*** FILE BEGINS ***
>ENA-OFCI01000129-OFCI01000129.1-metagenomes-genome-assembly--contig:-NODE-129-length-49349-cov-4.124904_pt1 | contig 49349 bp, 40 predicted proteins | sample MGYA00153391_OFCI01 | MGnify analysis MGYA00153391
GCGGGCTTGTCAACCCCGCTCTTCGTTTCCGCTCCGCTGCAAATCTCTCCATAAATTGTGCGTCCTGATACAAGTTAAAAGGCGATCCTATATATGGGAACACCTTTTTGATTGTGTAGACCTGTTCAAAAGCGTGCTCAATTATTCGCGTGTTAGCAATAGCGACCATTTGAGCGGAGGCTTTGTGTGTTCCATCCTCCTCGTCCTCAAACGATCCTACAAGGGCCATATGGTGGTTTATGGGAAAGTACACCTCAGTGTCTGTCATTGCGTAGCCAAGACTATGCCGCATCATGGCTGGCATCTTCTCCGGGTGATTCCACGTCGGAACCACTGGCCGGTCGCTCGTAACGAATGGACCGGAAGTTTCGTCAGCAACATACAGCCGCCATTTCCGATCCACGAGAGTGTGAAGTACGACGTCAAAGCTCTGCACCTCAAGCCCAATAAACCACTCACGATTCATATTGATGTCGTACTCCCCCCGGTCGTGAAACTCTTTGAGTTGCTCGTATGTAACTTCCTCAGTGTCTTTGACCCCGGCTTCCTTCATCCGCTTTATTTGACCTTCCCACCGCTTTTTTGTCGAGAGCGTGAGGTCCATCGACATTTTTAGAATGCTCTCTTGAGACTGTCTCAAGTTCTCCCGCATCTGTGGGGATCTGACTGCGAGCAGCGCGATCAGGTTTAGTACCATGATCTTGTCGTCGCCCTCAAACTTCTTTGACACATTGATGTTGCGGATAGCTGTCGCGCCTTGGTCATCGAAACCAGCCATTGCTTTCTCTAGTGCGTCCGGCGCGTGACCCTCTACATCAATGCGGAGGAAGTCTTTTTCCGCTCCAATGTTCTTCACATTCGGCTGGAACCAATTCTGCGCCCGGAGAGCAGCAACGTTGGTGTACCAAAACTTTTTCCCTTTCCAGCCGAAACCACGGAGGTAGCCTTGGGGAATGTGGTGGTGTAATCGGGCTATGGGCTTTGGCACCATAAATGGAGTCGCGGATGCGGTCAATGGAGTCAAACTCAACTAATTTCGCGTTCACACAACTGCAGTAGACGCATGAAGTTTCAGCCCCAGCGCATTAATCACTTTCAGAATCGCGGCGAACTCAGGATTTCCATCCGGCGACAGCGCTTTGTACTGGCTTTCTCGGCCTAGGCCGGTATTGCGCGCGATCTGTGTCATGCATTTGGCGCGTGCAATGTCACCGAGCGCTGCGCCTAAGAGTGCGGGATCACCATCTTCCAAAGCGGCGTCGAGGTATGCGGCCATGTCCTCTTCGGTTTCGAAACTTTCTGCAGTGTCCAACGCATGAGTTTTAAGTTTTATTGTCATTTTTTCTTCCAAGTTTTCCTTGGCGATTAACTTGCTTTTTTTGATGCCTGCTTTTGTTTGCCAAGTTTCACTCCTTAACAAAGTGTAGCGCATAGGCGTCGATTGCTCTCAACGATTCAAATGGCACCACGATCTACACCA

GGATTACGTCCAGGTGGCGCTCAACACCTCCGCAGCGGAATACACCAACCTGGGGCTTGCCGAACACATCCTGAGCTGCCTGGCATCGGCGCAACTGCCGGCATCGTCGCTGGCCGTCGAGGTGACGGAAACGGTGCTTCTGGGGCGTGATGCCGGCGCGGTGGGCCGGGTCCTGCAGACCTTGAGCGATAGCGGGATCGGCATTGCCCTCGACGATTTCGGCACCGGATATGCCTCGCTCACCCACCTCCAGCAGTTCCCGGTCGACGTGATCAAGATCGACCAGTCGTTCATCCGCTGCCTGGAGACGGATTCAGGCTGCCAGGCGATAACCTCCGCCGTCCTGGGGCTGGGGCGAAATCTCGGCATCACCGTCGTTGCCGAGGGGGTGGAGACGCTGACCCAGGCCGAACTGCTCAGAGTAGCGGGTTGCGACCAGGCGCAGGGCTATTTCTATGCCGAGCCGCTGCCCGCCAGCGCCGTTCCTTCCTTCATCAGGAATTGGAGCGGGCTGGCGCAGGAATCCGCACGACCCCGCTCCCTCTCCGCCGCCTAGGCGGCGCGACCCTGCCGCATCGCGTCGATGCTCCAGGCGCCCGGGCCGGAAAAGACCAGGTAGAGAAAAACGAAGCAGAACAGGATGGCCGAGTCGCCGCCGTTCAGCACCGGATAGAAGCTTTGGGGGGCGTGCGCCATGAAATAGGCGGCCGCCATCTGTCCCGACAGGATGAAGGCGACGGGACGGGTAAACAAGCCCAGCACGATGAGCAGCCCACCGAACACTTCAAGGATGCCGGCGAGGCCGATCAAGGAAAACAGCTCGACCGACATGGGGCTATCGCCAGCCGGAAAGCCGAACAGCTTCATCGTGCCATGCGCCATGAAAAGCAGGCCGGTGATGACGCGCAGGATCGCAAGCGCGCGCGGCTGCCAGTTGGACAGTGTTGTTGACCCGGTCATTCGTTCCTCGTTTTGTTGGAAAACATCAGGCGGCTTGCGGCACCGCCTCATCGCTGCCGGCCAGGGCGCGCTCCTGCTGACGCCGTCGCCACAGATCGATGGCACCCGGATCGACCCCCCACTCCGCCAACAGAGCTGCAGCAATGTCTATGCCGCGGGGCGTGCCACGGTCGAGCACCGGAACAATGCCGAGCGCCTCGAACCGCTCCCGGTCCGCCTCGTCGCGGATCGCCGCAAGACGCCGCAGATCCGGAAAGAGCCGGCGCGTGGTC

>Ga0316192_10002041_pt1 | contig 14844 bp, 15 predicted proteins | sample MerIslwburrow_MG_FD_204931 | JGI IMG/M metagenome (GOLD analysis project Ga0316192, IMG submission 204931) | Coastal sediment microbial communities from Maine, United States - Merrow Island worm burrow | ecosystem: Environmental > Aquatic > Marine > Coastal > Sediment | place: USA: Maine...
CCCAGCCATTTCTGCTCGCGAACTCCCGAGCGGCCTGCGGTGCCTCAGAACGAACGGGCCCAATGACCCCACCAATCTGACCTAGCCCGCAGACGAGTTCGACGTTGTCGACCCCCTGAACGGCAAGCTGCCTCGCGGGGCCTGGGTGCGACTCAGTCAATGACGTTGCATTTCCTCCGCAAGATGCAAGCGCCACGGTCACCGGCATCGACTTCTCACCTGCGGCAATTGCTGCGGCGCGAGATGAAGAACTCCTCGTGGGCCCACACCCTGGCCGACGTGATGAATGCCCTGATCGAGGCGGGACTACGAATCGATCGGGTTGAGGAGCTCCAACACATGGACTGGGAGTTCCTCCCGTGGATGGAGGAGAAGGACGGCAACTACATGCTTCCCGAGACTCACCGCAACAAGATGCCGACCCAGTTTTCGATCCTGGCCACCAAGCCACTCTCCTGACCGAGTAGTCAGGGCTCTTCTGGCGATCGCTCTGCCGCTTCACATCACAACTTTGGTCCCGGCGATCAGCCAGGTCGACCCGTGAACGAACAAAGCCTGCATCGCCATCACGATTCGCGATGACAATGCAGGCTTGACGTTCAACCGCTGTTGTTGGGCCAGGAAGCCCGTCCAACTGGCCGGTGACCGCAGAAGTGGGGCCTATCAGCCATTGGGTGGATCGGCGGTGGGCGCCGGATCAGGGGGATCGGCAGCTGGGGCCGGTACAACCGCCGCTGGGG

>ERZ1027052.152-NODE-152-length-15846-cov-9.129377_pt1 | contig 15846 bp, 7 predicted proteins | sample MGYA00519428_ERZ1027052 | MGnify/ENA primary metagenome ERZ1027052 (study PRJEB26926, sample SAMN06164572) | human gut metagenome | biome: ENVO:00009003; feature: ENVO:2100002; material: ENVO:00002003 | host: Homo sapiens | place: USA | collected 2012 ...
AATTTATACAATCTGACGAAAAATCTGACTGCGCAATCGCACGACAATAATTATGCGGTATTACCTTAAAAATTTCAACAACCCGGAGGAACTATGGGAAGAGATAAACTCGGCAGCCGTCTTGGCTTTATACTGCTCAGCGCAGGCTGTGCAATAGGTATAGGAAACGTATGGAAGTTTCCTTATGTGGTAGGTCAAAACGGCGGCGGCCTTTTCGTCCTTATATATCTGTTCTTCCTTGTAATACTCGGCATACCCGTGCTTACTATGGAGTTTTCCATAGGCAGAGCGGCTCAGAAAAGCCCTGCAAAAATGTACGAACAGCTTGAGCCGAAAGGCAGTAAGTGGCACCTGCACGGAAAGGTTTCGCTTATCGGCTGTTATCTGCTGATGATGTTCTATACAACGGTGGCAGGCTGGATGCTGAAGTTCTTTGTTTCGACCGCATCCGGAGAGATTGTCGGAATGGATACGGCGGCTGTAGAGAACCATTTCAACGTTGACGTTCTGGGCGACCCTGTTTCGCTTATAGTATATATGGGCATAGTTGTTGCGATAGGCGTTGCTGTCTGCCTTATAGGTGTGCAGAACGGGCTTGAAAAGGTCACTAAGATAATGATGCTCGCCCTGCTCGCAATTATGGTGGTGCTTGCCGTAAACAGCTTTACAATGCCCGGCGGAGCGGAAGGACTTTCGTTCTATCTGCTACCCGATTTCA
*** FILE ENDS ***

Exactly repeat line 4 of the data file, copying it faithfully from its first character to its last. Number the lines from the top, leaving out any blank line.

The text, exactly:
>Ga0316192_10002041_pt1 | contig 14844 bp, 15 predicted proteins | sample MerIslwburrow_MG_FD_204931 | JGI IMG/M metagenome (GOLD analysis project Ga0316192, IMG submission 204931) | Coastal sediment microbial communities from Maine, United States - Merrow Island worm burrow | ecosystem: Environmental > Aquatic > Marine > Coastal > Sediment | place: USA: Maine...